Seriously, what kind of science was Ludgens supposed to be doing? You understand that creating human-demonmonster hybrids is not archaeology, right? Right?

Ludgens is still a working archaeologist. Not a respectable archaeologist, obviously, because he works for the same museum that hired Aline (Tara Reid) as an assistant-curator. Let’s be clear here: I’m not mocking the idea of Reid as a scholar because she’s young and dewy and pretty. I’m mocking the idea of Reid as a scholar because she can’t deliver a convincing line to save her life. She can’t even walk convincingly.

Archaeology movie trope alert: Aline is under pressure to finish the blockbuster exhibit about the Abkani for the major museum at which she is the assistant curator.

A bunch of stuff happens.

Sample dialogue:

Edward: Every culture’s got a story about the end of the world, doesn’t it?
Aline: But not every story starts by coming true.

Oh, hey! Sex scene in an exotically appointed artifact-laden warehouse. I guess Edward and Aline live in this warehouse? Oh no! Now Edward and Aline are being attacked by a monster, who chases them around the warehouse.

Luckily, Bureau 713 arrives with an entire platoon of soldiers and they all open fire on the monster in the dark warehouse while heavy metal music throbs and lights strobe and everyone grunts a lot.

No, really:

Now there are zombies.

Where did the zombies come from? I have no idea. I wasn’t paying attention because I was reading about the 7th Alone in the Dark game (Illuminations), which is scheduled for release this year. Husband, who was paying attention, also has no idea.

We both agree that the games are way, way better that this movie.

We also agree that they should dub Reid’s dialogue. Even if it wasn’t dubbed well her performance would be more convincing. Maybe they could spare Reid the effort of memorizing all of those words. Her dialogue coach could just smear peanut butter on the roof of her mouth like they do when they want to film animals moving their mouth in a way that approximates human speech.

Sweet cheezits! I was just searching my archives for a post I wrote about Boll’s epic vampire hunter flick Bloodrayne (“not as bad as getting your eyelid caught on a nail”) and discovered that we’ve already watched this movie.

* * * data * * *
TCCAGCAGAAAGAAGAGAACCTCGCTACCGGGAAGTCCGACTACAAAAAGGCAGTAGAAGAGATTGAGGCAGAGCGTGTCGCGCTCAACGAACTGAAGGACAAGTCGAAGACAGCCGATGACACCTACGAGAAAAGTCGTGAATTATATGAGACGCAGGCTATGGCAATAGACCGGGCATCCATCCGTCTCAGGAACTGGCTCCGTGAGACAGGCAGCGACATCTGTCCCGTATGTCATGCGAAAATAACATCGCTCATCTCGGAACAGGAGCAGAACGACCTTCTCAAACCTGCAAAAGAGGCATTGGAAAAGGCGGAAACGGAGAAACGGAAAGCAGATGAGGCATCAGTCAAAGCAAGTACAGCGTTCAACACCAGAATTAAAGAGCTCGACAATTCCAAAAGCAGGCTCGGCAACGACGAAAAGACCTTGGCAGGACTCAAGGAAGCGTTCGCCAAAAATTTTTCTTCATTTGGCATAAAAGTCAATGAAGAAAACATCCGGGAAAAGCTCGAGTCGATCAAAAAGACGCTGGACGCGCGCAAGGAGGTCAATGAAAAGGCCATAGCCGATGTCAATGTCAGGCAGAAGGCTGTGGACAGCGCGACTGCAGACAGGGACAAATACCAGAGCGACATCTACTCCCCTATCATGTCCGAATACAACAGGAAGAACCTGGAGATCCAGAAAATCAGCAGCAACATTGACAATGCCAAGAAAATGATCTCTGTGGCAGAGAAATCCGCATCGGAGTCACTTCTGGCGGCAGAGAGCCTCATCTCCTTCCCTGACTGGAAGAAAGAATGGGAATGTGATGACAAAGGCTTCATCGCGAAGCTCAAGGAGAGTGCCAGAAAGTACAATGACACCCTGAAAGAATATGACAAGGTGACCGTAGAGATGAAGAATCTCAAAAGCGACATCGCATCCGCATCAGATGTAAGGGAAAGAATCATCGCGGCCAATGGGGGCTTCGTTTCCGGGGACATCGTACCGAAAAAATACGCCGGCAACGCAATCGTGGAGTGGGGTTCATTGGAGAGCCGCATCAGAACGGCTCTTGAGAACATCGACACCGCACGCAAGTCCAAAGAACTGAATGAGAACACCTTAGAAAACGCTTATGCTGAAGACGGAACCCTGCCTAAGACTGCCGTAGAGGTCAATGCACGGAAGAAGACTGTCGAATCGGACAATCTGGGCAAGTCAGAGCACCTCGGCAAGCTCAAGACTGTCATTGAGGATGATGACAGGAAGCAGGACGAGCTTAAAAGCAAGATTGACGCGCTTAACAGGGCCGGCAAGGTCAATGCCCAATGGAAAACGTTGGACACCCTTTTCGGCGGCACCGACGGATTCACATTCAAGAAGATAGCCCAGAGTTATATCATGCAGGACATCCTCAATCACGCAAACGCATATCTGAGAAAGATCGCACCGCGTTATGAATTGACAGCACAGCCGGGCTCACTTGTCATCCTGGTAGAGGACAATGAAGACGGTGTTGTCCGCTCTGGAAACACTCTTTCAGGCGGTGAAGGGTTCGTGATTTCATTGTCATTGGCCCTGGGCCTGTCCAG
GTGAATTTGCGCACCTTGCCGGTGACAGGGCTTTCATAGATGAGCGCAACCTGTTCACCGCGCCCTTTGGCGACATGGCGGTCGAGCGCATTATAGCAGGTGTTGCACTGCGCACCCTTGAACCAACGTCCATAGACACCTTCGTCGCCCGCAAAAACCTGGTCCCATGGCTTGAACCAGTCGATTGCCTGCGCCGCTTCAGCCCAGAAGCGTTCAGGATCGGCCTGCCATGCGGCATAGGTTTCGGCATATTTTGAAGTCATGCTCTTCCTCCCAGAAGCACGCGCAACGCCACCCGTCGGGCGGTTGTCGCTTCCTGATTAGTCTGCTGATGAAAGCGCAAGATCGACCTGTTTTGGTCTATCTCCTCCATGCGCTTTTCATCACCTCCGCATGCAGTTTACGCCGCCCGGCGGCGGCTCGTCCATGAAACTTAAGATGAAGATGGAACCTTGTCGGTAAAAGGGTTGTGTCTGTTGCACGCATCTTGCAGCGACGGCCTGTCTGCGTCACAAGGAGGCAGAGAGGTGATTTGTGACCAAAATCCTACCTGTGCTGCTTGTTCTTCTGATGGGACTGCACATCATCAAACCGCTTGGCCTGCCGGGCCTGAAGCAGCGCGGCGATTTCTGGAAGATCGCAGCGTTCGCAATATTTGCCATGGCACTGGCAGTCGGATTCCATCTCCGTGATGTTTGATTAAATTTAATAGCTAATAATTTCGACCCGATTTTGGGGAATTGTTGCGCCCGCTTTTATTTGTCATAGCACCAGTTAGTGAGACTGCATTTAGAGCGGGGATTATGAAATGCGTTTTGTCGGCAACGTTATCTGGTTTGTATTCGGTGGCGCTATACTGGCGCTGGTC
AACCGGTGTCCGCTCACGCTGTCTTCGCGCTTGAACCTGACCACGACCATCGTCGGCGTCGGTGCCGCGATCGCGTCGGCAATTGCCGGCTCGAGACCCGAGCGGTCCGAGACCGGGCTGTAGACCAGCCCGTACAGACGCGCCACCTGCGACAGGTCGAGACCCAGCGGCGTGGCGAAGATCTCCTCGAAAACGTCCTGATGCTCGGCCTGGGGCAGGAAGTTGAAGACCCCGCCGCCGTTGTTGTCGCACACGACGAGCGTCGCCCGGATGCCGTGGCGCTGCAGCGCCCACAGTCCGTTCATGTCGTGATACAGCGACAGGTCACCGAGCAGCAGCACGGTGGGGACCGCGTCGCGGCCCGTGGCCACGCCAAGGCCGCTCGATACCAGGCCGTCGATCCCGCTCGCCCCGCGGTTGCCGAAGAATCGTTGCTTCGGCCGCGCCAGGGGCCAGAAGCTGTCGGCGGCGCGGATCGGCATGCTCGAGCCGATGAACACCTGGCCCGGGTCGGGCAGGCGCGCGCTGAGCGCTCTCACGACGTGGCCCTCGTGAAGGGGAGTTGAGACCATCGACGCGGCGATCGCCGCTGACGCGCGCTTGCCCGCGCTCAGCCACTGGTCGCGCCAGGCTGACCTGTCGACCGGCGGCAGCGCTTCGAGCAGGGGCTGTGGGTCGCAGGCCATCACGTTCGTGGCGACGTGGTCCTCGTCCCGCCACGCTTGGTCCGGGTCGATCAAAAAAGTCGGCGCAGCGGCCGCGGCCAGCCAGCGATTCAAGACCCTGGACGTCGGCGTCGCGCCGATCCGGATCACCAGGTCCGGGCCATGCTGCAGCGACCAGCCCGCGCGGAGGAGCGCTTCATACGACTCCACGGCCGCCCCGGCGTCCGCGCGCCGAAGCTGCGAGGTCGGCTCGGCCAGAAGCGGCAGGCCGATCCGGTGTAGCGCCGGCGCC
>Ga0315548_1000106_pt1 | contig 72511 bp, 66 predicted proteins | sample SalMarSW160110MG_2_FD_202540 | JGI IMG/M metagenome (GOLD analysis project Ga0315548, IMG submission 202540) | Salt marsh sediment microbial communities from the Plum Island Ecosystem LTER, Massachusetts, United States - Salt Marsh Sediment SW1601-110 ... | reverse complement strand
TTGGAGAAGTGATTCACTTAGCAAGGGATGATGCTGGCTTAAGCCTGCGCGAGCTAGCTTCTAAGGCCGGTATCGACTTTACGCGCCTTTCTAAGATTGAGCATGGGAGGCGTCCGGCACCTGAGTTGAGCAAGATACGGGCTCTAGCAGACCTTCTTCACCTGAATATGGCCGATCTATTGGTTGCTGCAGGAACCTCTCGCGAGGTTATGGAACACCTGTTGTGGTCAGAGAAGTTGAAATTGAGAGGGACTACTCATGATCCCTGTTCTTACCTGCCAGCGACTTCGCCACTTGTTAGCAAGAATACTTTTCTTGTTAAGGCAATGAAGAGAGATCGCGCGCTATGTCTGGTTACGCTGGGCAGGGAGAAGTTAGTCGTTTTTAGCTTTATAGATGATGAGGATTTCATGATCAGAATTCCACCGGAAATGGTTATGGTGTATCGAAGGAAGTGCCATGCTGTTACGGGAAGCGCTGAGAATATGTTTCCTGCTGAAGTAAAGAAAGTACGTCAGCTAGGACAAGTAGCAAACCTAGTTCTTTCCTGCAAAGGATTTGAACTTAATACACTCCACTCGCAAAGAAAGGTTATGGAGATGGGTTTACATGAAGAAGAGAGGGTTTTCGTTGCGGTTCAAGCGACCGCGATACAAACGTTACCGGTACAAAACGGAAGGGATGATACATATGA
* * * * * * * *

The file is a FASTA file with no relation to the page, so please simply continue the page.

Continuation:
Husband: Well, I believe we should commend ourselves for doing such an excellent job of repressing it!

He makes a good point.

Hang on…the braintrust of Aline, Edward, and Bureau 713 Commander Burke (Dorff) seem to have lead Bureau 713’s special forces to the ancient Abkani temple those miners found in 1967.

No sign of zombies. Lots of monsters, though. And a big battle.

Damn, while I wasn’t paying attention the three stooges opened the door between the worlds of Light and Dark and went into whichever one they weren’t already in. Dark, I guess. Or Light. Who knows?

Some “dramatic” things happen and the movie ends.

I don’t want to ruin the movie for you, so I haven’t described the B story, in which we learn the consequences of the child-creature experiments. You should be grateful I decided not to describe it. Grateful on oh so many levels, the least of which is that you’re avoiding spoilers.

In summary: archaeology plus secret experiments involving human-creature hybrids never end well, not when you’re on deadline to open a blockbuster museum exhibit!

Someone edited Alone in the Dark down to 2 minutes, complete with director’s commentary and a guest appearance by Howard Dean!


I don’t know about you, but I can’t wait to watch Alone in the Dark II!

Alone in the Dark 2 Trailer:


[another post that’s been hanging around in the drafts files for a few months]

It was nice of Santa to bring me a boxed set of all 4 Indiana Jones movies on BluRay, since I need them for thesis research.

When we watch movies in La Florida, we tend to turn the volume up very loud to compensate for the weird acoustics in mom’s house and the fact that mom tends to wander in and out of the room a lot and then ask a lot of questions because she has no idea what’s happening in the movie.

This results in all of us yelling, “WHAT???” at one another until someone pauses and/or runs back the movie.

We watched Raiders of the Lost Ark and Temple of Doom on New Year’s Eve. Mom had a LOT of questions.

This didn’t lead to me questioning my commitment to archaeology but did result in me renewing my commitment to bourbon.